The braze 14 is disposed between the proximal section 11 and the distal section 12 to prevent the coil in the proximal section 11 from stretching as the guidewire is removed from the vascular conduit in which it is inserted, and also to aid in guidewire torque transmission. No significant stiffness is contributed by the braze.
The proximal end of the proximal section 11 has a retaining device 16 disposed thereon. The retaining device enables the person operating the guidewire to turn and orient the guidewire within the vascular conduit.
A core wire 5 is disposed within the guidewire 10. The core wire 5 is necked down or tapered from a larger diameter to a smaller diameter at the braze 14 the diameter of the core wire inside the distal section 12 is between about 0.002 to 0.006 inch and within the proximal section 10 is about 0.020 inch. The tip of the core wire 5 is disposed within the tip 15. The core wire provides stability to the guidewire during its use.
The radiopaque material is disposed on the distal section 12 by conventional ion implantation processes. A predetermined length of the distal section of the guidewire is impregnated with gold or other radiopaque material so as to create a radiopaque distal section on an otherwise radio-lucent coil. This is accomplished under vacuum whereby an ion beam impinging on the coil surface causes the coil to give off material creating an irregular substrate of microscopic depth. A second ion beam, with vaporized radiopaque material in its path, then impinges on the coil surface filling the irregular substrate and continues to deposit radiopaque material to a controlled desired thickness.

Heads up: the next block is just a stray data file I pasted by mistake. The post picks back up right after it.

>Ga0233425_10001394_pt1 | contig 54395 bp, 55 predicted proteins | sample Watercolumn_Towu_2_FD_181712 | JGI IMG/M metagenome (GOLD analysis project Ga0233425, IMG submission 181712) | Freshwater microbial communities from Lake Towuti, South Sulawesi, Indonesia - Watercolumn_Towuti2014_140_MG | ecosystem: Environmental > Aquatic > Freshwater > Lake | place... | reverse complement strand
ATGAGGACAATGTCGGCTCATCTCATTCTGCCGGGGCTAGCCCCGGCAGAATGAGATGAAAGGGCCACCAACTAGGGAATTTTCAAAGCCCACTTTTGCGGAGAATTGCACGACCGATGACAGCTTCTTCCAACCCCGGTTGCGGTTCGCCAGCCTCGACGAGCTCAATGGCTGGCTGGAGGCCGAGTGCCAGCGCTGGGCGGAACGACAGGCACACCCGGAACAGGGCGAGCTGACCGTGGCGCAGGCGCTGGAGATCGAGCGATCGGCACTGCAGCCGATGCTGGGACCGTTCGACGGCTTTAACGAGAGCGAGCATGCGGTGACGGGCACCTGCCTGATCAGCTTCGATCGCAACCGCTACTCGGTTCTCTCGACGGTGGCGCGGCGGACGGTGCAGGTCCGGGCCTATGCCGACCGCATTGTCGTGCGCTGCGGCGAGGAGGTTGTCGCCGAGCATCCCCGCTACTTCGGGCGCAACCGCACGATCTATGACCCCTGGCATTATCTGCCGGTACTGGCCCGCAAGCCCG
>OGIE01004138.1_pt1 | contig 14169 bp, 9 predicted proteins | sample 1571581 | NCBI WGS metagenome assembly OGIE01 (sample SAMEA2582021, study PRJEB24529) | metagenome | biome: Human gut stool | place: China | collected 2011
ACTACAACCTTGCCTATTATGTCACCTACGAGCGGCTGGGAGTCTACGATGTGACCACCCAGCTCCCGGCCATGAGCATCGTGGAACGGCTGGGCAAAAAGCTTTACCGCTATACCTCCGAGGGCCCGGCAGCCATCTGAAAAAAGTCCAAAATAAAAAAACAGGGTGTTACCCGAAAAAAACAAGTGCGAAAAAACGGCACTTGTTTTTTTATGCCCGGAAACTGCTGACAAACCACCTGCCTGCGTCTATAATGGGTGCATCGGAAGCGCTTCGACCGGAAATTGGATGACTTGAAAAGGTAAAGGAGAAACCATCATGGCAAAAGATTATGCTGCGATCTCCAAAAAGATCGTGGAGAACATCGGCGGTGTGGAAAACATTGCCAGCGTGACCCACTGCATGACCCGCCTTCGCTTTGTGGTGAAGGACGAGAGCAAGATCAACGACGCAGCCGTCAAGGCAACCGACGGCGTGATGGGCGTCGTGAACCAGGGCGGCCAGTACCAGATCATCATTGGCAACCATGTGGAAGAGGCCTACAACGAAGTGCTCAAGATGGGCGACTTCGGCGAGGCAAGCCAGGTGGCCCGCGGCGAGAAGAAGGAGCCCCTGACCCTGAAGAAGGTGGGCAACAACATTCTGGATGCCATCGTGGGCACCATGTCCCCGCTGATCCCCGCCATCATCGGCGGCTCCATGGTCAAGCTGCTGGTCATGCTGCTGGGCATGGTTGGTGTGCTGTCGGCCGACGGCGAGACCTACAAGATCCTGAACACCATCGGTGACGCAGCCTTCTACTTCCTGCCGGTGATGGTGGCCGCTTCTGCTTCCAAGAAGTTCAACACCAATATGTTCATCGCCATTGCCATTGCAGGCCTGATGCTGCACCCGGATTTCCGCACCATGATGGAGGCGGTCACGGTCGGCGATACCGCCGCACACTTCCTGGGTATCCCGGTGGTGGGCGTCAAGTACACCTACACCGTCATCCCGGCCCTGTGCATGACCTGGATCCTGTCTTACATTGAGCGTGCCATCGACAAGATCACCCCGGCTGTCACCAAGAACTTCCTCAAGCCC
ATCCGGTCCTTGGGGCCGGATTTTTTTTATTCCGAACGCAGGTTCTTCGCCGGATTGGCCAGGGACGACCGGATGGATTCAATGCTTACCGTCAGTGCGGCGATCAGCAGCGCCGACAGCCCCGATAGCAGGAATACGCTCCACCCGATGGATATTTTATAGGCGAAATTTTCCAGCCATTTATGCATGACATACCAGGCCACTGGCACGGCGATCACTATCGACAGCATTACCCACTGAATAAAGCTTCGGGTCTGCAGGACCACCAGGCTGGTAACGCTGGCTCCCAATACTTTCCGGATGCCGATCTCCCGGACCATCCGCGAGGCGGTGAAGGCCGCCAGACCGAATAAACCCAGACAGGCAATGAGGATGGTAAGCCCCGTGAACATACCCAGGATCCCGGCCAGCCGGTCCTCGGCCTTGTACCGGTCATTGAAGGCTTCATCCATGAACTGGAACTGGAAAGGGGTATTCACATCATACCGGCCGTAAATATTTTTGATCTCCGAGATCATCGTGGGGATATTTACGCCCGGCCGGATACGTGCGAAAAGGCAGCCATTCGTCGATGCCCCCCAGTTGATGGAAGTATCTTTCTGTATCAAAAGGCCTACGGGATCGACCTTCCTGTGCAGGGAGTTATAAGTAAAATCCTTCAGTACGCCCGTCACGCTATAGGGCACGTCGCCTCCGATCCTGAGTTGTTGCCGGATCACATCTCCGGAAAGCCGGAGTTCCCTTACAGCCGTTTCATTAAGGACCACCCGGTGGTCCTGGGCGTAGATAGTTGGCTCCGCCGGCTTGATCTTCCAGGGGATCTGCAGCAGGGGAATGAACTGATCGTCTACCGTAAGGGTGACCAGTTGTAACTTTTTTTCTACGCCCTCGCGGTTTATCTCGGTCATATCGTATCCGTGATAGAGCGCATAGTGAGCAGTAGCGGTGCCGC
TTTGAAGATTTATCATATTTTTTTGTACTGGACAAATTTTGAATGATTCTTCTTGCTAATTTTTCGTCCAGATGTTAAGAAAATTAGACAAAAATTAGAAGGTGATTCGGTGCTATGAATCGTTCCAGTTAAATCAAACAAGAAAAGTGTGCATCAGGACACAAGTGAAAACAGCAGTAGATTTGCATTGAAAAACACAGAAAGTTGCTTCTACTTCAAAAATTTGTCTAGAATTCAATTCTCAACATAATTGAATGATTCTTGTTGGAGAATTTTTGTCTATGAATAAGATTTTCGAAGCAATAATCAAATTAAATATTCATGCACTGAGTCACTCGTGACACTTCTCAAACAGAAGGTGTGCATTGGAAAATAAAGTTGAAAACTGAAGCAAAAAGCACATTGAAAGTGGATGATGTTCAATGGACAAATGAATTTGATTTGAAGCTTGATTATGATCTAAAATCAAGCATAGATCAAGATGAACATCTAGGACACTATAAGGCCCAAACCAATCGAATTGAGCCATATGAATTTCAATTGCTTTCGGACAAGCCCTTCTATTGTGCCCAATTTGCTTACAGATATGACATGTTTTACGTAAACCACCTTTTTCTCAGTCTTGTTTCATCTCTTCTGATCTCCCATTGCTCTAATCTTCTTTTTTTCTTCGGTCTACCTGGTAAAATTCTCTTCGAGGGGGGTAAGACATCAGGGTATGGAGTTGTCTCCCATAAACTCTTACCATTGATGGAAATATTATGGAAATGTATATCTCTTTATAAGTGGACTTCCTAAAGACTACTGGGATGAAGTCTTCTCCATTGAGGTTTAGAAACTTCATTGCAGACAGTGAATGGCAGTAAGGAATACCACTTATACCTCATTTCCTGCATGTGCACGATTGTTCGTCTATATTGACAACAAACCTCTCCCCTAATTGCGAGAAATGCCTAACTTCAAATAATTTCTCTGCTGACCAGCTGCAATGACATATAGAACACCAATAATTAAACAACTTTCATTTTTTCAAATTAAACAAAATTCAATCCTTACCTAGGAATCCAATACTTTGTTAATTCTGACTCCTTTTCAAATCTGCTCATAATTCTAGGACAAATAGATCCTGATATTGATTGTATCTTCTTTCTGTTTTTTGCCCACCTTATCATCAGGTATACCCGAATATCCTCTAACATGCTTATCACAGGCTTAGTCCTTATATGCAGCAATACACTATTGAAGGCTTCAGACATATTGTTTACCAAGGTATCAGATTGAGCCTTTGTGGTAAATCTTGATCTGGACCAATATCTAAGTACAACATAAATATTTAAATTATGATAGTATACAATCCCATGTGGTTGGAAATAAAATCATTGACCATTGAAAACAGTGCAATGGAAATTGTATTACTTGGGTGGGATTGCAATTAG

It is apparent that modifications and changes can be made within the spirit and scope of the present invention but it is our intention, however, only to be limited by the scope of the appended claims.
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|U.S. Classification||600/585, 600/434|
|International Classification||A61M25/01, A61M25/09, A61B5/00, A61M25/00|
|Cooperative Classification||A61M25/09, A61M2025/09166, A61M2025/09175|
|Jul 1, 1994||AS||Assignment|
Owner name: BOSTON SCIENTIFIC CORPORATION, MASSACHUSETTS
Free format text: ASSIGNMENT OF ASSIGNORS INTEREST;ASSIGNORS:DAIGLE, JAMES B.;DEMELLO, RICHARD M.;FLIGHT, BRUCE;REEL/FRAME:007069/0391;SIGNING DATES FROM 19940624 TO 19940630
|Apr 15, 1999||FPAY||Fee payment|
Year of fee payment: 4
|Mar 28, 2003||FPAY||Fee payment|
Year of fee payment: 8
|Nov 2, 2006||AS||Assignment|
Owner name: BOSTON SCIENTIFIC SCIMED, INC., MINNESOTA
Free format text: CHANGE OF NAME;ASSIGNOR:SCIMED LIFE SYSTEMS, INC.;REEL/FRAME:018480/0107
Effective date: 20050101
Owner name: BOSTON SCIENTIFIC TECHNOLOGY, INC., MINNESOTA
Free format text: ASSIGNMENT OF ASSIGNORS INTEREST;ASSIGNOR:BOSTON SCIENTIFIC CORPORATION;REEL/FRAME:018515/0585
Effective date: 19950701
Owner name: SCIMED LIFE SYSTEMS, INC., MINNESOTA
Free format text: ASSIGNMENT OF ASSIGNORS INTEREST;ASSIGNOR:BOSTON SCIENTIFIC TECHNOLOGY, INC.;REEL/FRAME:018480/0075
Effective date: 19971215
|Mar 20, 2007||FPAY||Fee payment|
Year of fee payment: 12